Review by Sean Boelman
Bridgerton breakout star Phoebe Dynevor is finally getting her chance to lead a movie in the thriller Fair Play, starring opposite Solo’s Alden Ehrenreich. While Dynevor is clearly the best part of the film, that isn’t saying much, because this is simply a dull relationship background that aims higher than it is able to achieve.
The movie follows a young couple who, working at the same cutthroat hedge-fund with a secret, unapproved relationship, find their lives unraveling when one of them receives a promotion at the expense of the other. This could have been a steamy, edge-of-your-seat thriller, but the film instead ends up being just another jealousy drama.
Indeed, the worst thing about Fair Play is that it simply isn’t particularly interesting. Movies set in an aspect of society that the general public doesn’t fully understand, such as the stock market, have an immediate obstacle to overcome. However, Domont doesn’t find a way to make the viewer understand the stakes, and as such, it’s not thrilling whatsoever.
That said, perhaps the film’s biggest shortcoming is that it doesn’t engage with its themes in particularly interesting ways. Many critics have hailed the movie as a dissection of gender politics, but the film’s gender politics are frustratingly overt. Apart from a few discussions in which the protagonists argue over how she had to work hard to get where she’s at and he got his success handed to him, it hardly even mentions them.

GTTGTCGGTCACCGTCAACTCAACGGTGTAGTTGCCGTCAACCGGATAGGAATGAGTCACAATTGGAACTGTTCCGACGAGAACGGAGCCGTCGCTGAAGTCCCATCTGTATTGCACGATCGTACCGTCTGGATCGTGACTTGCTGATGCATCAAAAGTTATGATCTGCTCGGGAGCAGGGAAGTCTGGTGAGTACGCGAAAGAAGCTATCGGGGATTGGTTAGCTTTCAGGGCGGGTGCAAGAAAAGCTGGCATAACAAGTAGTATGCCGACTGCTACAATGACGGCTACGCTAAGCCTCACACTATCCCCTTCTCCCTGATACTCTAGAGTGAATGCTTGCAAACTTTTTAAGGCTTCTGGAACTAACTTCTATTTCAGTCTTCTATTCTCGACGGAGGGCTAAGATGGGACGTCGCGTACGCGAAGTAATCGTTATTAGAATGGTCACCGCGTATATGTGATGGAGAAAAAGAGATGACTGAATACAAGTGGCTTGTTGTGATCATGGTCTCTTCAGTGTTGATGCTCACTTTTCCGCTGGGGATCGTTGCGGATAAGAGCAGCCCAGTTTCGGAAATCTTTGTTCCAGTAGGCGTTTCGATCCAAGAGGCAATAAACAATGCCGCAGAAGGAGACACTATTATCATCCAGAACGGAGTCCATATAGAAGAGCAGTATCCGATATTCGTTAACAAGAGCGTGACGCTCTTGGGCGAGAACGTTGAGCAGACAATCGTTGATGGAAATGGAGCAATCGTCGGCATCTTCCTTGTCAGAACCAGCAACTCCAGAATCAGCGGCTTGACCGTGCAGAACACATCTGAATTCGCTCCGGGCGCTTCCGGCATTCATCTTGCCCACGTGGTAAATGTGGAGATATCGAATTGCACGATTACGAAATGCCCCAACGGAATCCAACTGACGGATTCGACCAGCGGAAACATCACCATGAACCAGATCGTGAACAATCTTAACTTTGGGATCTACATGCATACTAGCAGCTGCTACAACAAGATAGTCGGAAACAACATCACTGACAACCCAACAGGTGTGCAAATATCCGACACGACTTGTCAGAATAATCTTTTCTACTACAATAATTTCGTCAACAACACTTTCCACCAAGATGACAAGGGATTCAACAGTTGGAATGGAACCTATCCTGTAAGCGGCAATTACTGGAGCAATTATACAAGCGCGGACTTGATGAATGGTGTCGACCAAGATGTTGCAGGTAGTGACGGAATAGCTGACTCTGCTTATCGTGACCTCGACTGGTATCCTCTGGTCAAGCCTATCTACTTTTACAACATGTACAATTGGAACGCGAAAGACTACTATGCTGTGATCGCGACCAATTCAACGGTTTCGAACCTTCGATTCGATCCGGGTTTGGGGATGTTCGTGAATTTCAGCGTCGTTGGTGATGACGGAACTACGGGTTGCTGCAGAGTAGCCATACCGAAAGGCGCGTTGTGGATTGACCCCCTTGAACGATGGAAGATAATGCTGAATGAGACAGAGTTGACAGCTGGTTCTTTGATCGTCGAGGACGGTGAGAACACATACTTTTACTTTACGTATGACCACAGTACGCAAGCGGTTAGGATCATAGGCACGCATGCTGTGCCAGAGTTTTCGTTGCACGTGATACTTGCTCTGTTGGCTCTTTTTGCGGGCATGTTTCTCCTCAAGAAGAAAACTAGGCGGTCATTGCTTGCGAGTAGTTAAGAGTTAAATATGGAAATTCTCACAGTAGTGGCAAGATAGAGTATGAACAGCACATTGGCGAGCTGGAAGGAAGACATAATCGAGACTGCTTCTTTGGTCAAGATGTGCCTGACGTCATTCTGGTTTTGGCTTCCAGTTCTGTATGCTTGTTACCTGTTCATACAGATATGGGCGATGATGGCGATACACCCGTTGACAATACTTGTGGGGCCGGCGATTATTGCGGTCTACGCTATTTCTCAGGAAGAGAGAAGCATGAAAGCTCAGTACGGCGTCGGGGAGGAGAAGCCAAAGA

Unlikeable characters and a compelling story are not mutually exclusive, but in this case, the audience’s frustrations with the characters’ actions will be enough to leave them feeling disillusioned. It’s clear that Domont is hoping to build a feeling of shifting allegiances, but we know the whole time that there is a villain and who it is, so the moral ambiguity completely fails.
Alden Ehrenreich and Phoebe Dynevor pull off the exact dynamic that the script calls for, but it’s not particularly satisfying. Often, a couple without any chemistry or sexual tension would be a distraction, but here, it’s the right amount of off-putting to be unsettling. Eddie Marsan’s supporting performance is also noteworthy, as he has a couple of scenes that will have you holding your breath.
The movie is very polished from a technical level, but it is missing the sleek kineticism of other boardroom-set satires like Industry and Succession. The score by Brian McOmber is solid, but that alone is not enough to compensate for the lack of tension that the film fails to build through its writing and editing.
Fair Play shows a lot of potential on the part of first-time writer-director Chloe Domont, but it’s not as riveting as she clearly thinks it is. How this ended up being the highest-dollar acquisition of this year’s Sundance will continue to be baffling.
Fair Play is playing at the 2023 Sundance Film Festival, which runs January 19-29 in-person in Park City, UT and January 24-29 online.
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